I'll for sure be getting something with modern geo but where I get a bit stuck is what amount of travel and what range of head tube angles are gonna be good for this kind of terrain. I know demoing would be smart but that seems out of the question with the way bike shops are at the moment, and I don't really have any qualms about buying before I ride as long as the decision is well informed (which it will be lol). Anyway, if choosing between bikes like the Ibis Ripley and Ripmo or SC Tallboy or Hightower, has anyone found that one category is much more suited to this kind of terrain? Will I benefit more from more modern geometry with similar travel, at least up front, to my old bike? Will modern geo with an even slacker HTA and a bit more travel overall increase my room for error, or will it be be too much bike? Maybe split the difference with a bike like the Orbea Occam or Kona Process 134?

Curious to hear what you all think, I know there's not one "right" answer so any thoughts are appreciated!
 

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Bike Recommendation for the Shed

Hey all, hoping someone can help me out with my bike search. I'm coming from a hardtail with 130mm up from and fairly dated but not ancient geometry (short reach, long tt, 67 HTA). After an injury and a bit of time off the bike I'll be good to ride in the next few months, and I'm hoping to find the right bike to can tackle terrain like the shed. I'll be easing back into riding but I enjoy challenging terrain and felt that I had been progressing a lot prior to my injury.


I'll for sure be getting something with modern geo but where I get a bit stuck is what amount of travel and what range of head tube angles are gonna be good for this kind of terrain. I know demoing would be smart but that seems out of the question with the way bike shops are at the moment, and I don't really have any qualms about buying before I ride as long as the decision is well informed (which it will be lol).

Anyway, if choosing between bikes like the Ibis Ripley and Ripmo or SC Tallboy or Hightower, has anyone found that one category is much more suited to this kind of terrain? Will I benefit more from more modern geometry with similar travel, at least up front, to my old bike? Will modern geo with an even slacker HTA and a bit more travel overall increase my room for error, or will it be be too much bike? Maybe split the difference with a bike like the Orbea Occam or Kona Process 134?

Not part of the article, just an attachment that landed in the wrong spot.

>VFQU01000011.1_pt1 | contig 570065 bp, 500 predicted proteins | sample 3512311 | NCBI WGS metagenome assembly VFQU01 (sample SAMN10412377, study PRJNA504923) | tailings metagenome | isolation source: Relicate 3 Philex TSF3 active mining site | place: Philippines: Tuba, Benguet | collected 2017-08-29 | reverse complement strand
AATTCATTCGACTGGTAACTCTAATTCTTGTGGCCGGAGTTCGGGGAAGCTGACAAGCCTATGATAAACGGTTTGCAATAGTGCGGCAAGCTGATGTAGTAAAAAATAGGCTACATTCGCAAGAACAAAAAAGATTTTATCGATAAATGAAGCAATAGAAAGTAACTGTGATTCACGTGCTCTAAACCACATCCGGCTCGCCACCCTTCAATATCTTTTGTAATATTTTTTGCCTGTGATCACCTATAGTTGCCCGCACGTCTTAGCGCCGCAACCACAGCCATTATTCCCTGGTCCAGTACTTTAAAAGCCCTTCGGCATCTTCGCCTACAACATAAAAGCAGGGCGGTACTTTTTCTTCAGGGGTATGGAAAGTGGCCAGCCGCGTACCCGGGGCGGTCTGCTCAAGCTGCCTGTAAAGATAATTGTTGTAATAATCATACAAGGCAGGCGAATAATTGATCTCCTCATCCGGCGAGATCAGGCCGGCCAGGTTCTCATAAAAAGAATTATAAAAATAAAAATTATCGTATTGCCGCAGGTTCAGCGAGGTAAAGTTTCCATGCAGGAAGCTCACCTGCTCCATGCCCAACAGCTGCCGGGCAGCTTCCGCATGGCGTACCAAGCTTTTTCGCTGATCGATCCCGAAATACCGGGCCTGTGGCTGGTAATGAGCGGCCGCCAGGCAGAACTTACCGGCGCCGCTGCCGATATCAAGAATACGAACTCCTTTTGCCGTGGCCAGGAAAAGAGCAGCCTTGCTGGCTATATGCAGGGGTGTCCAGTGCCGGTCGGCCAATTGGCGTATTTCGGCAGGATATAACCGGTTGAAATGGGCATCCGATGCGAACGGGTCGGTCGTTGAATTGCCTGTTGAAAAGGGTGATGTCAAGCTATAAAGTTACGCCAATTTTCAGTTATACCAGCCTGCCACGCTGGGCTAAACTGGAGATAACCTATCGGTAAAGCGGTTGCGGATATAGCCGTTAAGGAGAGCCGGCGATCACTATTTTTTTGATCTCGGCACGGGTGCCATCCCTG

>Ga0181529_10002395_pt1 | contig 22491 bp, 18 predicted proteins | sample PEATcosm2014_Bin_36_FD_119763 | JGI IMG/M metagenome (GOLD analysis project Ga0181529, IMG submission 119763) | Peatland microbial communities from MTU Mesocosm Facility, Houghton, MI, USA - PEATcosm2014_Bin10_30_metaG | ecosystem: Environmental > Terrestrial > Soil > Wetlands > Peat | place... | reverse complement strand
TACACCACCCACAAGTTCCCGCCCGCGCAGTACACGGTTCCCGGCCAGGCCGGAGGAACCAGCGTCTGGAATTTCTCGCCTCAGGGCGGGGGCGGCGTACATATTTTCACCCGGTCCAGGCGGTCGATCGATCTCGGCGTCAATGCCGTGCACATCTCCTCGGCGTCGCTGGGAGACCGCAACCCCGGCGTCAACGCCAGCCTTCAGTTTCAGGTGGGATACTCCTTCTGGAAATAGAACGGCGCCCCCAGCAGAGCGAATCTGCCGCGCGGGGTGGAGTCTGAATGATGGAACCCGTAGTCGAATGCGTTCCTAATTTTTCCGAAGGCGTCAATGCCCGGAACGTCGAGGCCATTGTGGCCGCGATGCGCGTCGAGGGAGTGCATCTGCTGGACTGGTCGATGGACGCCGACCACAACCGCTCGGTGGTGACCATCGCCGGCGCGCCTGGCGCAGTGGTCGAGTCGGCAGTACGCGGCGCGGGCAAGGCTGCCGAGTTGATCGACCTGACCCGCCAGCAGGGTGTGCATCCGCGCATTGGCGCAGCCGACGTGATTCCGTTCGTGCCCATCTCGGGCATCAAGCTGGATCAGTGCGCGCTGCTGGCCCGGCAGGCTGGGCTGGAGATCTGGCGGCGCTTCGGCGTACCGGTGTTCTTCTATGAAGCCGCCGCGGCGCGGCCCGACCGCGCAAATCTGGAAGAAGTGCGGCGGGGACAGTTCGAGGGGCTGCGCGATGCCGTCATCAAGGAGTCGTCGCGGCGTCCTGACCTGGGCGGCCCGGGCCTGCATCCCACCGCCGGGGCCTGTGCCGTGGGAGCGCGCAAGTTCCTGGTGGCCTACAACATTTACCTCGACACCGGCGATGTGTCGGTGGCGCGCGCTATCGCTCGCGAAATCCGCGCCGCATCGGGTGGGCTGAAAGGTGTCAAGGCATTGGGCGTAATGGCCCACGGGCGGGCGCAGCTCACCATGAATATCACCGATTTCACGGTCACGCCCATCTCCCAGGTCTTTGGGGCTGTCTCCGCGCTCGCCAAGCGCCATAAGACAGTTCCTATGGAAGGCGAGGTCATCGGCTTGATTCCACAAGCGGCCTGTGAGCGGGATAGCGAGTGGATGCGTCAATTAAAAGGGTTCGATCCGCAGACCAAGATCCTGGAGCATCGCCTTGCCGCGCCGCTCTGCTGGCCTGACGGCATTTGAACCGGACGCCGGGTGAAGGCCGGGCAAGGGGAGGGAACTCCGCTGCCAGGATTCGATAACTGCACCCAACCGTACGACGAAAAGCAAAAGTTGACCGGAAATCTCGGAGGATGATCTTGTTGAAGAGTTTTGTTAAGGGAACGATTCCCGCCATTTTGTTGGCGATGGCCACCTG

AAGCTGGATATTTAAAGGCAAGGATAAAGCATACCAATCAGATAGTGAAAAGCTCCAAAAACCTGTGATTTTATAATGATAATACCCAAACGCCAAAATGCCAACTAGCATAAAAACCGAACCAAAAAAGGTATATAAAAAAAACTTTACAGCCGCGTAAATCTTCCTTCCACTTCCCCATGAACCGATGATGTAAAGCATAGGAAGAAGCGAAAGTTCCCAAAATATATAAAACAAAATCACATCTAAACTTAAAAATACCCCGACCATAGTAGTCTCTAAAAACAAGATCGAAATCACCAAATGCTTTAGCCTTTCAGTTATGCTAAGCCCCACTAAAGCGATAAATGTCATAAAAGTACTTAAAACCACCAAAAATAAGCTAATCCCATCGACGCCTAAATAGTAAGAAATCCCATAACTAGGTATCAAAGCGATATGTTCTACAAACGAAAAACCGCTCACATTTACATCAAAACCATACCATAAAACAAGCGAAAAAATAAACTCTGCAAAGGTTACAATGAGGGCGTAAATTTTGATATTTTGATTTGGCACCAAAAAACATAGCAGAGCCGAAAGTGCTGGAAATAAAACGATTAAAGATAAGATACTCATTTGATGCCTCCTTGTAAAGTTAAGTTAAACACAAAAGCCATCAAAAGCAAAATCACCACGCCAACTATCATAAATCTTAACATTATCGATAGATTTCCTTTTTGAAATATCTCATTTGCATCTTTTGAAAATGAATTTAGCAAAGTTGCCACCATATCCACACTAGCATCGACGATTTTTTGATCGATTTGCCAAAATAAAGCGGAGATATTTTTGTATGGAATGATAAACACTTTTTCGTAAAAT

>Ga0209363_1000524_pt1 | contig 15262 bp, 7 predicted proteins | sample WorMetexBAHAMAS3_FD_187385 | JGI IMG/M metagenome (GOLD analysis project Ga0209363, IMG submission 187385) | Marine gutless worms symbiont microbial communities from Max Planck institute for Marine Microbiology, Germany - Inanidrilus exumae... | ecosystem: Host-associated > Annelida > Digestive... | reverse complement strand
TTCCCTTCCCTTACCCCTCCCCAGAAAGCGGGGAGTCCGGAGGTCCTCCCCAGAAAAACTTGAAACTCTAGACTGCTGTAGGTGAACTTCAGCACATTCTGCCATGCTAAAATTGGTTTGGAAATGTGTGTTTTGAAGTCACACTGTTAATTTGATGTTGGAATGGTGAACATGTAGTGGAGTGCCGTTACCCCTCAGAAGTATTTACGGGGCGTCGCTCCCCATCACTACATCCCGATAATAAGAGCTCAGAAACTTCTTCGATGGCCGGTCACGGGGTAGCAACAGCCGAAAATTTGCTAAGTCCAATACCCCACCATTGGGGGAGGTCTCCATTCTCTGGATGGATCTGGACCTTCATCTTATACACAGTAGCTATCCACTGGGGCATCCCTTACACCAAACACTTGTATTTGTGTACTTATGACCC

Curious to hear what you all think, I know there's not one "right" answer so any thoughts are appreciated!
 

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Started to write a long response but lost it. Depending on what you want to ride and presuming you are not going free-ride/shuttle, I would go with 130 to 140 rear suspension. There is a lot of terrain to choose from and of course a lot of roots and rocks. From the examples you listed, I would go Ripmo over Ripley and Hightower over Tallboy. Also gave a shout out to Bicycle Pro Shop as they have a variety of brands (Ibis, SC, Yeti) so they might be a good place to check on a demo, all though there are plenty of other great bike shops I liked being able to demo across different brands at the same store.

Hey all, hoping someone can help me out with my bike search. I'm coming from a hardtail with 130mm up from and fairly dated but not ancient geometry (short reach, long tt, 67 HTA). After an injury and a bit of time off the bike I'll be good to ride in the next few months, and I'm hoping to find the right bike to can tackle terrain like the shed. I'll be easing back into riding but I enjoy challenging terrain and felt that I had been progressing a lot prior to my injury.


I'll for sure be getting something with modern geo but where I get a bit stuck is what amount of travel and what range of head tube angles are gonna be good for this kind of terrain. I know demoing would be smart but that seems out of the question with the way bike shops are at the moment, and I don't really have any qualms about buying before I ride as long as the decision is well informed (which it will be lol).

Anyway, if choosing between bikes like the Ibis Ripley and Ripmo or SC Tallboy or Hightower, has anyone found that one category is much more suited to this kind of terrain? Will I benefit more from more modern geometry with similar travel, at least up front, to my old bike? Will modern geo with an even slacker HTA and a bit more travel overall increase my room for error, or will it be be too much bike? Maybe split the difference with a bike like the Orbea Occam or Kona Process 134?


Curious to hear what you all think, I know there's not one "right" answer so any thoughts are appreciated!
 

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Started to write a long response but lost it. Depending on what you want to ride and presuming you are not going free-ride/shuttle, I would go with 130 to 140 rear suspension. There is a lot of terrain to choose from and of course a lot of roots and rocks. From the examples you listed, I would go Ripmo over Ripley and Hightower over Tallboy. Also gave a shout out to Bicycle Pro Shop as they have a variety of brands (Ibis, SC, Yeti) so they might be a good place to check on a demo, all though there are plenty of other great bike shops I liked being able to demo across different brands at the same store.